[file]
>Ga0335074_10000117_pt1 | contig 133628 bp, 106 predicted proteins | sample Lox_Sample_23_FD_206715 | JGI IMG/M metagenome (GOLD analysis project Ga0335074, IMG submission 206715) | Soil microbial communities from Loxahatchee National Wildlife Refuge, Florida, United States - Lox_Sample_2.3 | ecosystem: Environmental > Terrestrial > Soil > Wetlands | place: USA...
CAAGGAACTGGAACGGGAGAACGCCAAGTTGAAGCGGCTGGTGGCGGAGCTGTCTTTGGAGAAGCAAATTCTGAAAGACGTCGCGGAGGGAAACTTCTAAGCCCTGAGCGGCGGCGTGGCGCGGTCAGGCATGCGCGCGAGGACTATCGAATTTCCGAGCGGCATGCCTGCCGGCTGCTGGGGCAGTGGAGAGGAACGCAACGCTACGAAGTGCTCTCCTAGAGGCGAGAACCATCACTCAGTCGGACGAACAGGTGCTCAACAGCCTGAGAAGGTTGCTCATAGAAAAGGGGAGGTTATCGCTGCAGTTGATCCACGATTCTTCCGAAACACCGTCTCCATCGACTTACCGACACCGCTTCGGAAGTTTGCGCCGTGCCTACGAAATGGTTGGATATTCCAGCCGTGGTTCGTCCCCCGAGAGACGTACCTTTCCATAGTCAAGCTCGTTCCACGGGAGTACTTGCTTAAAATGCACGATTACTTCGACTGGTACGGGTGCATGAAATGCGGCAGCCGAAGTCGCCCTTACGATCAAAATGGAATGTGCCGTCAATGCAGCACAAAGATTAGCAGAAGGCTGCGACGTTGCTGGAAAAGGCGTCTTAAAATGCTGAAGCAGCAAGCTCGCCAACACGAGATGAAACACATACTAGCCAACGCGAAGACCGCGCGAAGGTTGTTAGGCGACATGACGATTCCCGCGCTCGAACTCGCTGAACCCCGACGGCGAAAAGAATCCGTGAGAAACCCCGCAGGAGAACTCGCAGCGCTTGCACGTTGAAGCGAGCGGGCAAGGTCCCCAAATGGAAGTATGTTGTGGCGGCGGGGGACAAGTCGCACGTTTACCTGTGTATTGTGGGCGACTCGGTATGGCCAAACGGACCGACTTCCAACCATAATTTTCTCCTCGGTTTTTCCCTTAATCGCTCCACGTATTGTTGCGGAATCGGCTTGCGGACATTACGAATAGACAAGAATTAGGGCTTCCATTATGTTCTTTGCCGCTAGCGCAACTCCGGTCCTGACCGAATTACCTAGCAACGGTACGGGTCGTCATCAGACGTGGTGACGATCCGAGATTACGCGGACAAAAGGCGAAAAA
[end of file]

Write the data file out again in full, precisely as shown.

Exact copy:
>Ga0335074_10000117_pt1 | contig 133628 bp, 106 predicted proteins | sample Lox_Sample_23_FD_206715 | JGI IMG/M metagenome (GOLD analysis project Ga0335074, IMG submission 206715) | Soil microbial communities from Loxahatchee National Wildlife Refuge, Florida, United States - Lox_Sample_2.3 | ecosystem: Environmental > Terrestrial > Soil > Wetlands | place: USA...
CAAGGAACTGGAACGGGAGAACGCCAAGTTGAAGCGGCTGGTGGCGGAGCTGTCTTTGGAGAAGCAAATTCTGAAAGACGTCGCGGAGGGAAACTTCTAAGCCCTGAGCGGCGGCGTGGCGCGGTCAGGCATGCGCGCGAGGACTATCGAATTTCCGAGCGGCATGCCTGCCGGCTGCTGGGGCAGTGGAGAGGAACGCAACGCTACGAAGTGCTCTCCTAGAGGCGAGAACCATCACTCAGTCGGACGAACAGGTGCTCAACAGCCTGAGAAGGTTGCTCATAGAAAAGGGGAGGTTATCGCTGCAGTTGATCCACGATTCTTCCGAAACACCGTCTCCATCGACTTACCGACACCGCTTCGGAAGTTTGCGCCGTGCCTACGAAATGGTTGGATATTCCAGCCGTGGTTCGTCCCCCGAGAGACGTACCTTTCCATAGTCAAGCTCGTTCCACGGGAGTACTTGCTTAAAATGCACGATTACTTCGACTGGTACGGGTGCATGAAATGCGGCAGCCGAAGTCGCCCTTACGATCAAAATGGAATGTGCCGTCAATGCAGCACAAAGATTAGCAGAAGGCTGCGACGTTGCTGGAAAAGGCGTCTTAAAATGCTGAAGCAGCAAGCTCGCCAACACGAGATGAAACACATACTAGCCAACGCGAAGACCGCGCGAAGGTTGTTAGGCGACATGACGATTCCCGCGCTCGAACTCGCTGAACCCCGACGGCGAAAAGAATCCGTGAGAAACCCCGCAGGAGAACTCGCAGCGCTTGCACGTTGAAGCGAGCGGGCAAGGTCCCCAAATGGAAGTATGTTGTGGCGGCGGGGGACAAGTCGCACGTTTACCTGTGTATTGTGGGCGACTCGGTATGGCCAAACGGACCGACTTCCAACCATAATTTTCTCCTCGGTTTTTCCCTTAATCGCTCCACGTATTGTTGCGGAATCGGCTTGCGGACATTACGAATAGACAAGAATTAGGGCTTCCATTATGTTCTTTGCCGCTAGCGCAACTCCGGTCCTGACCGAATTACCTAGCAACGGTACGGGTCGTCATCAGACGTGGTGACGATCCGAGATTACGCGGACAAAAGGCGAAAAA